2 massive mama pythons, dozens of hatched and unhatched eggs discovered in Florida preserve


A nursery raid of sorts in Florida’s Big Cypress National Preserve led to officials capturing two female Burmese pythons, dozens of their hatchlings, and 23 eggs, CBS Miami reports.

The Florida Fish and Wildlife Conservation Commission said officer Matthew Rubenstein was on routine patrol in the preserve on July 11, when he ran into Alex McDuffie, a python contractor, who had just bagged a hatchling.

The two looked around the area and found 18 more hatchlings, according to CBS Miami. 

FWC Officer Matthew Rubenstein with a 10-foot female Burmese python that was found sitting on eggs.

Florida Fish and Wildlife Conservation Commission

Sensing a nest nearby, they continued to search and found a mulch pile with a 10-foot female Burmese Python sitting on 23 unhatched eggs, CBS Miami reports.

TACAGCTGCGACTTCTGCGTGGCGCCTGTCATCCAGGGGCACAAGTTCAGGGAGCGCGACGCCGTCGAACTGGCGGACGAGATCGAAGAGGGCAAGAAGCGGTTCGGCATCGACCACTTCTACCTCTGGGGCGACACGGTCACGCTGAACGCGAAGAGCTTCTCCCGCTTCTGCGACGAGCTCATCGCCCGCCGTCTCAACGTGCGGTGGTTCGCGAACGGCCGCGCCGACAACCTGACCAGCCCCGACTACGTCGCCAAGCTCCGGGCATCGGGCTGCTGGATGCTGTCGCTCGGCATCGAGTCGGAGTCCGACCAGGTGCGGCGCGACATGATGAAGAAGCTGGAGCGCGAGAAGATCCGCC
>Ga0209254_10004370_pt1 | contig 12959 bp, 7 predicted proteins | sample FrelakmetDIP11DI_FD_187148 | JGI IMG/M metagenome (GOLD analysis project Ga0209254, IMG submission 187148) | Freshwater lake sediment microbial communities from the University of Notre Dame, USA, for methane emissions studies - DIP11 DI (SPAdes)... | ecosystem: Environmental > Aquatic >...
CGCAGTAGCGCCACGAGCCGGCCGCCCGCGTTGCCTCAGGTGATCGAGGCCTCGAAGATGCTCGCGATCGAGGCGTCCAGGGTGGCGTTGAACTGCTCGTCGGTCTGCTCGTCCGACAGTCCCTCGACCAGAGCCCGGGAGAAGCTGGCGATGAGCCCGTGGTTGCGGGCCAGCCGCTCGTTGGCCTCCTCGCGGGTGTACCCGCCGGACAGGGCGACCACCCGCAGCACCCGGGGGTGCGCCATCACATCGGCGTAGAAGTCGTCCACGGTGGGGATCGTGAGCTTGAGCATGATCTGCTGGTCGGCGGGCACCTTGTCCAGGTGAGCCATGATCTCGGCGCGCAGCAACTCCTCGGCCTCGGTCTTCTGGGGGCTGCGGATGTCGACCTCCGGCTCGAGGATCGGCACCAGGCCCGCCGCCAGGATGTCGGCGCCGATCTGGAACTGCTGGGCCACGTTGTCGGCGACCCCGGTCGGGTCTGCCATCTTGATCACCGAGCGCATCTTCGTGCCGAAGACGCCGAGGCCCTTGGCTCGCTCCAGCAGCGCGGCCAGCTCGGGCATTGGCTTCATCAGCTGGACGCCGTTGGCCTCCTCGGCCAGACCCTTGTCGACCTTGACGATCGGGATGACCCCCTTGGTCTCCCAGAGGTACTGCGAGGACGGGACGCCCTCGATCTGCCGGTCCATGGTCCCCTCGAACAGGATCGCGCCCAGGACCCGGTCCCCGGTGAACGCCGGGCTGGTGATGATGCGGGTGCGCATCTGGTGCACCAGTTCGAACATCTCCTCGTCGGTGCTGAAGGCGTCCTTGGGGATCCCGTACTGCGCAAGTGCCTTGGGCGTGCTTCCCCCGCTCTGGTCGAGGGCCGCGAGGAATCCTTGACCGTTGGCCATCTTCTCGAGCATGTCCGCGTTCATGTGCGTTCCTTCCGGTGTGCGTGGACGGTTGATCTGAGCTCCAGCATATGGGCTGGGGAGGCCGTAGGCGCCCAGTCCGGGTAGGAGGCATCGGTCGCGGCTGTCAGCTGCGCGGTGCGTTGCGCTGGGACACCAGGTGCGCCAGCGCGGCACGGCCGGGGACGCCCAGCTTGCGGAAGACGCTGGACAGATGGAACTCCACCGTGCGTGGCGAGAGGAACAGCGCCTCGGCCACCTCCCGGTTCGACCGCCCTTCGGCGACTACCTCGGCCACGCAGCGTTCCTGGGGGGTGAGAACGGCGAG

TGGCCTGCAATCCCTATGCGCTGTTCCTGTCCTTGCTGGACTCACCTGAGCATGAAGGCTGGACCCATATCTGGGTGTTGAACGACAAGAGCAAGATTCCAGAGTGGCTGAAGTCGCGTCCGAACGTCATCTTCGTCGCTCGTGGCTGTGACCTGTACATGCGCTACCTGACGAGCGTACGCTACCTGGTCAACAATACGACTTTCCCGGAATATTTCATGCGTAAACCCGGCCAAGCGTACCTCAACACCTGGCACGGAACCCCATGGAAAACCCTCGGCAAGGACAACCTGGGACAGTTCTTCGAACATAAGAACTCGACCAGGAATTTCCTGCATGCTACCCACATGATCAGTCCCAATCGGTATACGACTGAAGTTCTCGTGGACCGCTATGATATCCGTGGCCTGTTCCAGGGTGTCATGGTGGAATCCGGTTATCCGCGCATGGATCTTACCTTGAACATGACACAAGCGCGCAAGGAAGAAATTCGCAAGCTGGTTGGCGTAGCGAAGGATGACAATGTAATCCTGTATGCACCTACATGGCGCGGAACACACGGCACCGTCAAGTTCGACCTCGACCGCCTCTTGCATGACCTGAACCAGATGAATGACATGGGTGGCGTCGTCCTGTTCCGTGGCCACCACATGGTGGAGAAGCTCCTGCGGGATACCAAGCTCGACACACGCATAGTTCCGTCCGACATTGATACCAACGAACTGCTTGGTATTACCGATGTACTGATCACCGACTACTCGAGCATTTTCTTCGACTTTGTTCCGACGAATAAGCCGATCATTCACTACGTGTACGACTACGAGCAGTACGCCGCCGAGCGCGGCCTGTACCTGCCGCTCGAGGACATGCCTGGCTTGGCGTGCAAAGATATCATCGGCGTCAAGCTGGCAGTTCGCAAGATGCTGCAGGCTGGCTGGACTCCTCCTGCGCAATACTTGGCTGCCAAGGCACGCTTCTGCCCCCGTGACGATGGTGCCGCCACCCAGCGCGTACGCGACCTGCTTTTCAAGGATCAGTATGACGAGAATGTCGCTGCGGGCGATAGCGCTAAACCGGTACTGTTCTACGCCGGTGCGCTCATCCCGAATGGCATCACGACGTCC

But that wasn’t the end.

A few feet away, they found a second nest with 74 recently-hatched eggs.

The female python and hatchlings were given to McDuffie and the 23 unhatched eggs were turned over to the Big Cypress Python research program, CBS Miami reports.

The following night, McDuffie returned and captured the female python from the second nest — she came in at 17 feet and 6 inches, according to the FWC.

FWC officer Matthew Rubenstein and python contractor Alex McDuffie at a nest where a 10-foot female Burmese python was sitting on 23 unhatched eggs.

Florida Fish and Wildlife Conservation Commission

Last month, the Conservancy of Southwest Florida said that biologists caught the heaviest Burmese python ever captured in Florida. The snake was nearly 18 feet long and weighed 215 pounds; it also had 122 unhatched eggs.

Record-Breaking Python-Florida
This Dec. 2021 photo provided by the Conservancy of Southwest Florida shows biologists Ian Bartoszek, right, and Ian Easterling, center, with intern Kyle Findley and a 17.7-foot, 215-pound female Burmese python captured by tracking a male scout snake in Picayune Strand State Forest. 

Conservancy of Southwest Florida via AP

The Burmese python is an invasive species, and capturing its females is critical to disrupting their breeding cycle. In fact, the state of Florida has a python removal program, which runs for two weeks in August and rewards participants with prizes.

Burmese python invasion: Fighting invasive species


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